Tuesday, January 29, 2008

What's Your Favorite?

The two most common questions asked of me during culinary events are: what are your favorite restaurants and when you cook at home what do you make? I've likened the first question to the query I always received while studying film: what's your favorite film? I can't answer either question with just one restaurant/film, maybe I could with ten, but definitely not one. However, the answer to the question about what I make at home when I cook is simple: Judy Roger's Chicken & Bread Salad from Zuni Cafe. People find it funny that the meal I most cook for my family isn't even my own recipe, but rather the signature dish of one of my favorite restaurants in San Francisco (one off the "favorite restaurant" list). Created by Judy Rogers, a native of St. Louis who I've had the privilige of cooking for on several occasions, the Chicken & Bread Salad is quintessential comfort food for my tastes. A one roasting pan meal of perfect roast chicken, crunchy and chewy toasted bread, slightly wilted salad greens and a dressing made from the chicken's natural juices. It's the perfect simple Sunday meal in my book, or to paraphrase a line from a favorite film, it "smells like victory."

Zuni Cafe's Chicken & Bread Salad-

3# Whole, Fresh Chicken, Seasoned with Kosher Salt/Fresh Pepper & Fresh Thyme and Parsley Sprig under skin
½ Loaf (10-12oz) Crusty Bread, Slightly Stale/Crust Removed/Cut into 1” Pieces,
1/3 Cup Extra Virgin Olive Oil, Extra For the Croutons
2 Tablespoons White Wine or Champagne Vinegar
Kosher Salt and Fresh Black Pepper To Taste
1 Tablespoon Currants, Dried, Soaked in 1 Tablespoon Warm Water
1 Tablespoon Red Wine Vinegar
3 Tablespoons Pine Nuts, Toasted in Dry Skillet on the Stove over Low Heat
3 Cloves Garlic, Slivered
4 Scallions, Julienned
2 Tablespoons Chicken Stock, Preferably Homemade
6+ Cups Mesclun Salad Greens, Such as: Arugula, Frisee, Oak Leaf, Etc.
Preparation Procedure-
Preheat oven to 475˚. Rinse chicken with cold water and THOROUGHLY dry with paper towel. Put a thyme sprig under skin of each breast section. Season completely with salt and fresh black pepper. Refrigerate for 30 minutes if time allows. Arrange cubed bread on sheet pan and cook in hot oven until some color develops, about 5-10 minutes. Turn bread chunks over so browning is even. Combine ¼ cup of olive oil with white wine vinegar and salt/pepper to taste. Toss bread with half of this oil mixture and season to taste with salt and pepper. Soak currants in warm water and red wine vinegar.

Preheat a heavy bottomed skillet or roasting pan on your stove and heat until hot. Wipe and moisture from chicken and set it breast side up in hot pan. Place in center of hot oven and bake for 30 minutes. Turn the chickens onto breasts and roast another 30 minutes. Check to see if chickens are cooked, using thermometer or twisting leg sections (turn easily=done). Allow chicken to cool.

Place a little of remaining olive oil in small skillet and sweat garlic and scallions over medium-low heat. When cooked scrape onto bread and toss to combine. Place on sheet pan and bake bread until warm and golden, 10-15 minutes. Drain the dripping from the chicken into the chicken stock. Heat the roasting pan and add drippings/stock, scraping the bottom of the pan to remove tasty bits. Remove meat from cooled chicken, skin-on or off it’s up to you. Toss pan juices with crusty bread, pine nuts, drained currants, and greens. Nestle chicken into salad and add extra olive oil/white wine vinegar mixture as needed.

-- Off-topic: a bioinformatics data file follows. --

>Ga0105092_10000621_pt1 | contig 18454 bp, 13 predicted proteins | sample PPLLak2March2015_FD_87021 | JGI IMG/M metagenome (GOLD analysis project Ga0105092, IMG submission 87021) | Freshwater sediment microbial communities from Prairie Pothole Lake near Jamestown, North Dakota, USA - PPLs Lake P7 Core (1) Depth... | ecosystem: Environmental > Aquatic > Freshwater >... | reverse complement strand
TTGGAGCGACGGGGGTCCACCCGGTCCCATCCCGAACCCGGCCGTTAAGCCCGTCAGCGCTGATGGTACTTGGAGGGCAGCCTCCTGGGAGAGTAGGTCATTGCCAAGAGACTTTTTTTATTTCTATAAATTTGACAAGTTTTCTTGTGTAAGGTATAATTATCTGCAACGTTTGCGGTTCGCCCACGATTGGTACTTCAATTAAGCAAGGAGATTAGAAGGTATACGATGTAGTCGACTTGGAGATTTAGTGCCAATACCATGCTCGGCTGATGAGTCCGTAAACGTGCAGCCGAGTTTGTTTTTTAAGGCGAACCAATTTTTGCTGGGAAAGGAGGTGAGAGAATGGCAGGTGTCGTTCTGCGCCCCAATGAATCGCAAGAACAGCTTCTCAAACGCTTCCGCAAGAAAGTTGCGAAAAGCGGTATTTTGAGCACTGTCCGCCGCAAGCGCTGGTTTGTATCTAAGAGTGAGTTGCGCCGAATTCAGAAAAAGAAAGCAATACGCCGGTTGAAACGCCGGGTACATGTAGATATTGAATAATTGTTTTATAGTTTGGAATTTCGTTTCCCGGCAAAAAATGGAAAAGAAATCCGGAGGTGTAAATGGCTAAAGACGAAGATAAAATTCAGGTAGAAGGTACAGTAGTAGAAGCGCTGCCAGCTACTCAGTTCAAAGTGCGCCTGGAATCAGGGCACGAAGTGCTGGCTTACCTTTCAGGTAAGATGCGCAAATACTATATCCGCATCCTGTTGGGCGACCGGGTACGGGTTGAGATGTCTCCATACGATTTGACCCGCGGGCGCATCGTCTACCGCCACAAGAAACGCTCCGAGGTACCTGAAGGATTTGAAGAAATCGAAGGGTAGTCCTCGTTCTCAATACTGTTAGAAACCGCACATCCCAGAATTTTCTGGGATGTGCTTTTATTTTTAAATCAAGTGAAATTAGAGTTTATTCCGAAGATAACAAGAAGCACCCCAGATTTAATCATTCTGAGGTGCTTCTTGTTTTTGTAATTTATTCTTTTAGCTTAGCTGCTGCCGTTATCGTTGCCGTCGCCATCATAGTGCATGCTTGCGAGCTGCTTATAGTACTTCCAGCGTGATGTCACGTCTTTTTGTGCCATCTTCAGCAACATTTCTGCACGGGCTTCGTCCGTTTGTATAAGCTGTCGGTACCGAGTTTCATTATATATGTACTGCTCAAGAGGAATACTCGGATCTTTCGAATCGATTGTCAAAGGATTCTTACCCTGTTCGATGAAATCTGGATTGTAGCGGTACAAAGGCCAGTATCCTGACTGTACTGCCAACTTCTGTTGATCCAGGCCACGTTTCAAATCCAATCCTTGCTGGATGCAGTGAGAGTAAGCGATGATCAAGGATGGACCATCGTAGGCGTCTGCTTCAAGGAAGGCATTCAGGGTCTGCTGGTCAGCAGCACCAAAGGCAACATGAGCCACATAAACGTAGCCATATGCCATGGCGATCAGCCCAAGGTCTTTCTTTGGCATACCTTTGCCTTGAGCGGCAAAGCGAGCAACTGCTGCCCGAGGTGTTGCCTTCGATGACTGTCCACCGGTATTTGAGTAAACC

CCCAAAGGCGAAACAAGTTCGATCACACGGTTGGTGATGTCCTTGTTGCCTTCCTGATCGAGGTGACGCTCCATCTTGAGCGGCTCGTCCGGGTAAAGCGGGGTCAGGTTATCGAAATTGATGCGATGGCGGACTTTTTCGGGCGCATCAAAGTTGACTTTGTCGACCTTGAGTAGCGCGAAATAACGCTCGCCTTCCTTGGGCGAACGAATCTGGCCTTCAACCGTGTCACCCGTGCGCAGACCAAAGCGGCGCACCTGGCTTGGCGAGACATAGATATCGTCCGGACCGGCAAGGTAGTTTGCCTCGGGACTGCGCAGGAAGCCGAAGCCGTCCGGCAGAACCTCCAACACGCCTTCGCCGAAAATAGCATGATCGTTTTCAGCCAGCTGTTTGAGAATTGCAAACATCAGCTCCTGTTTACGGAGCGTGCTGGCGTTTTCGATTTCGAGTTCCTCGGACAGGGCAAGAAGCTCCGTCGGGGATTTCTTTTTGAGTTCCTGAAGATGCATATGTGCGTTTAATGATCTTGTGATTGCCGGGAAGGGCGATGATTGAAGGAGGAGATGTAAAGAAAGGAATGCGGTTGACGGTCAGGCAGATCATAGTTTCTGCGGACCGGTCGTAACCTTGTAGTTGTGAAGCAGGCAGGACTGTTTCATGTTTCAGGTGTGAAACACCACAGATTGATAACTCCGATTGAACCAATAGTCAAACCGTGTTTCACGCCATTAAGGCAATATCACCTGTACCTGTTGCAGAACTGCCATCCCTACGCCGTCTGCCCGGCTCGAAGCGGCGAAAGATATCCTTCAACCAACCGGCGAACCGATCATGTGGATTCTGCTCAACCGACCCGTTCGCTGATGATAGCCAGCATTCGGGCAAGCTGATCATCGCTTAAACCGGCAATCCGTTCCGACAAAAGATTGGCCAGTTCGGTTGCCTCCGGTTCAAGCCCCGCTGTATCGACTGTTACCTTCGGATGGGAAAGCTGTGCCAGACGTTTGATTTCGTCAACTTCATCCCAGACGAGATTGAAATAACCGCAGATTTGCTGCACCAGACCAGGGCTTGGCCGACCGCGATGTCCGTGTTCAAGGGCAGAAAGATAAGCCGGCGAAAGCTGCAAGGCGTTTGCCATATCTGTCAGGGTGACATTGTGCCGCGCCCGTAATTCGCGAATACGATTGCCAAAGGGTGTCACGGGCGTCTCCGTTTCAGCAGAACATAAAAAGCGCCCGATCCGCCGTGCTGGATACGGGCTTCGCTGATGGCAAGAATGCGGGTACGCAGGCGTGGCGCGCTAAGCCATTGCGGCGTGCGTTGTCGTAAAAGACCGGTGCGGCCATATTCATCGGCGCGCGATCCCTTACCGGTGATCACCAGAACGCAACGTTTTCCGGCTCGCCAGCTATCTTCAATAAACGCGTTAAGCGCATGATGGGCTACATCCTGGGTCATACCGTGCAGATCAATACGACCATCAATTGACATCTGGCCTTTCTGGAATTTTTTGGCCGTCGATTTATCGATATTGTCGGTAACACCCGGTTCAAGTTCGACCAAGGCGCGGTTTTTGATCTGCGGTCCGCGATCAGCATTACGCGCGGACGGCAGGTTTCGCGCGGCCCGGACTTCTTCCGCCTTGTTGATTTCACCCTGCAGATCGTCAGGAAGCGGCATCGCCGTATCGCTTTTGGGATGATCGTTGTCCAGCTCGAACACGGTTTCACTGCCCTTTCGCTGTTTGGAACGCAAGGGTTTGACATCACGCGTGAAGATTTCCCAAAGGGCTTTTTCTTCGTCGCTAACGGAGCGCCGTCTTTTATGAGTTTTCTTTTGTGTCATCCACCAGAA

Tuesday, January 15, 2008

Time for KTK's Panacea

The one constant of the parties, classes and events I've worked since the new year is not what you'd expect. The focus and menus have run the gamut, the participants as varied as the weather here in St. Louis (from corporate execs to very young pasta makers [see photo]), and I've rarely heard the words "diet" or "fast" uttered (although perhaps they've been replaced by "cleanse"). No, the constant, which shouldn't come as a huge surprise this time of year, are those nagging, sniffling colds which seem to be omnipresent right now. Now much to the dismay of our customers in the pharmaceutical industry, we here at the traveling kitchen subscribe to the age-old, cure-all for these annoying ailments: homemade chicken broth. And conventional wisdom to the contrary making this amazing cold remedy is just about as easy as running out to the pharmacy. In fact there are really only two important things to remember in making chicken broth, or any stock for that matter: start with cold water (it allows for a cleaner tasting, less "muddied" end product) and just cover the bones with water (we're going for a rich, delicious broth; not chicken water). Here is a great stock recipe, don't forget to freeze any extra broth in a ice cube tray or plastic container (3/4 full).

Chicken Broth/Stock
Makes 4 Quarts.

Chicken Bones, Rinsed with Cold Water
(should include leg and wings with meat) 6-7#
Water, Cold Just Enough to Cover Bones
Onion, Cubed 1 Large
Carrot, Peeled/Cubed 4 Medium
Celery, Cubed 4 Outer Stalks
Peppercorns, Black 10
Tomato Paste (optional) 2 Tablespoons
Kosher Salt 1/4 Cup
Fresh Thyme 2-3 Sprigs
Fresh Parsley (optional) 3-4 Sprigs

In a large stock pot, combine everything and cover with cold water, just to cover. Turn heat to high and bring to a boil. Reduce heat and simmer for 2 1/2 hours. Strain and season to taste with salt and pepper. (Allow to cool completely to degrease or use a stale piece of bread to absorb fat residue that settles on top of broth.)